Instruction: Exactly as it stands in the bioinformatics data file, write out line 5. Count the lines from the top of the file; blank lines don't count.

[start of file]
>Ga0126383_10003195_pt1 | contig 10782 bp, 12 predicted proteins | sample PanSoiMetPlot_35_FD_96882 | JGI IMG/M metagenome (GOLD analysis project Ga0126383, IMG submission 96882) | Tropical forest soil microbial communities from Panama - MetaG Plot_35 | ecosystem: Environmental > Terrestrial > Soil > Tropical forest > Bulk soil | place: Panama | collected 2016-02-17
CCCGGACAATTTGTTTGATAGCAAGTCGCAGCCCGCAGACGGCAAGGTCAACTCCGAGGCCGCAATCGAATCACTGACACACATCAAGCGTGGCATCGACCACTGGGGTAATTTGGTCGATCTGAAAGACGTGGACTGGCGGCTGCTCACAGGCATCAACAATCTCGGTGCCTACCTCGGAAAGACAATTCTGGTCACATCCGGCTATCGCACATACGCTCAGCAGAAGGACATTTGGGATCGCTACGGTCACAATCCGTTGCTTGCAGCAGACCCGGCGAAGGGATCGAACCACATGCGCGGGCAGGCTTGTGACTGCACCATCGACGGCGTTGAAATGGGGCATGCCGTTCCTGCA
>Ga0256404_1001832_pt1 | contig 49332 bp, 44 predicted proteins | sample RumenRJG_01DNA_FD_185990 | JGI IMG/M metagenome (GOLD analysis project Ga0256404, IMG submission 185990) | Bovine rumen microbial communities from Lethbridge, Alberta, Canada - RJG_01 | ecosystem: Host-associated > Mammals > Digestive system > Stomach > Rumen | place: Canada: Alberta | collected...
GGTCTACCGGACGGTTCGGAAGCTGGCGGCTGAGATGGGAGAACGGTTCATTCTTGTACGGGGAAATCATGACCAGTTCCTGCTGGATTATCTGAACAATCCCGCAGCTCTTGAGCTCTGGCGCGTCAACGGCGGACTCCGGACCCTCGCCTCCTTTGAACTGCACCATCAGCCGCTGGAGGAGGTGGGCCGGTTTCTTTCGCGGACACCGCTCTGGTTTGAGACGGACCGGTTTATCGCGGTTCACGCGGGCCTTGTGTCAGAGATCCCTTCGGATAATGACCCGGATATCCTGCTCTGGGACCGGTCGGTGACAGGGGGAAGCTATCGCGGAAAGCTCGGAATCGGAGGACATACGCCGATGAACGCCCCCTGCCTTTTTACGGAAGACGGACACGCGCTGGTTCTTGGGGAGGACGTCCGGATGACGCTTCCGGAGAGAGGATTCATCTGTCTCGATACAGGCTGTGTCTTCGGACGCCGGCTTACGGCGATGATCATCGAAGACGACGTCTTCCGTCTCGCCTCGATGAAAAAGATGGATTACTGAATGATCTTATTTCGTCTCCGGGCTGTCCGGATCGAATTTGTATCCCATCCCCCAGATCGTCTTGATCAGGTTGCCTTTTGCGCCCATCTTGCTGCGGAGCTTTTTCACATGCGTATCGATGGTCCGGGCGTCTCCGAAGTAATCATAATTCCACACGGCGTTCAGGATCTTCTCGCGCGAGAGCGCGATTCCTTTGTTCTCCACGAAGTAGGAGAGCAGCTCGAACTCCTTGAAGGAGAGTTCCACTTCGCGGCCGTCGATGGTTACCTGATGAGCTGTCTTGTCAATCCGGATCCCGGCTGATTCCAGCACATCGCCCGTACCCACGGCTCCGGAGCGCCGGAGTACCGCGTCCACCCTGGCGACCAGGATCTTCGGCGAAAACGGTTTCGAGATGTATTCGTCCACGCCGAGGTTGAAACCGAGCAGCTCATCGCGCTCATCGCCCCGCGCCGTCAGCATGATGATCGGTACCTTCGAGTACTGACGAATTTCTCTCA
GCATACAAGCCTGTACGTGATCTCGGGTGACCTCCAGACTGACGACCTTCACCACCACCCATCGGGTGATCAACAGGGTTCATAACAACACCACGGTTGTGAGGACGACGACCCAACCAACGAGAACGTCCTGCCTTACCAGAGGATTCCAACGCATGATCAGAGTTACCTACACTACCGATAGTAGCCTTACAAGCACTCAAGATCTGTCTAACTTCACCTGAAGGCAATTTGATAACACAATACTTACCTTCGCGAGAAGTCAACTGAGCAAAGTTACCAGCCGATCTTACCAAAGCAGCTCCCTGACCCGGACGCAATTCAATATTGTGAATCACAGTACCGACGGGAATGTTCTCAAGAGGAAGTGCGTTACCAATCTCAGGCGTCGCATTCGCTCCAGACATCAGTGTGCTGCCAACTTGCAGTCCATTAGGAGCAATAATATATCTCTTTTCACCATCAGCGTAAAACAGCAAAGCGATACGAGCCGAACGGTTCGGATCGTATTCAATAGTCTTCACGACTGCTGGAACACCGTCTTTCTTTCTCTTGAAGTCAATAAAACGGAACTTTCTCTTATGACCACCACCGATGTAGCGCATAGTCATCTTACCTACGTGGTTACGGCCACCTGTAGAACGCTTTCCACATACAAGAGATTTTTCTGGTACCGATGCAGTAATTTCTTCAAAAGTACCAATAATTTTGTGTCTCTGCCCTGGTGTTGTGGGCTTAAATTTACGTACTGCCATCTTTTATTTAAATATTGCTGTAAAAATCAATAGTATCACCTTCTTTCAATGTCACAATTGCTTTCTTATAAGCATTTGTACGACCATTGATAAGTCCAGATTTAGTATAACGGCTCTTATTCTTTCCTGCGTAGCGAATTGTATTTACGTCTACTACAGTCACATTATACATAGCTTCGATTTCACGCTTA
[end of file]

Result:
GCATACAAGCCTGTACGTGATCTCGGGTGACCTCCAGACTGACGACCTTCACCACCACCCATCGGGTGATCAACAGGGTTCATAACAACACCACGGTTGTGAGGACGACGACCCAACCAACGAGAACGTCCTGCCTTACCAGAGGATTCCAACGCATGATCAGAGTTACCTACACTACCGATAGTAGCCTTACAAGCACTCAAGATCTGTCTAACTTCACCTGAAGGCAATTTGATAACACAATACTTACCTTCGCGAGAAGTCAACTGAGCAAAGTTACCAGCCGATCTTACCAAAGCAGCTCCCTGACCCGGACGCAATTCAATATTGTGAATCACAGTACCGACGGGAATGTTCTCAAGAGGAAGTGCGTTACCAATCTCAGGCGTCGCATTCGCTCCAGACATCAGTGTGCTGCCAACTTGCAGTCCATTAGGAGCAATAATATATCTCTTTTCACCATCAGCGTAAAACAGCAAAGCGATACGAGCCGAACGGTTCGGATCGTATTCAATAGTCTTCACGACTGCTGGAACACCGTCTTTCTTTCTCTTGAAGTCAATAAAACGGAACTTTCTCTTATGACCACCACCGATGTAGCGCATAGTCATCTTACCTACGTGGTTACGGCCACCTGTAGAACGCTTTCCACATACAAGAGATTTTTCTGGTACCGATGCAGTAATTTCTTCAAAAGTACCAATAATTTTGTGTCTCTGCCCTGGTGTTGTGGGCTTAAATTTACGTACTGCCATCTTTTATTTAAATATTGCTGTAAAAATCAATAGTATCACCTTCTTTCAATGTCACAATTGCTTTCTTATAAGCATTTGTACGACCATTGATAAGTCCAGATTTAGTATAACGGCTCTTATTCTTTCCTGCGTAGCGAATTGTATTTACGTCTACTACAGTCACATTATACATAGCTTCGATTTCACGCTTA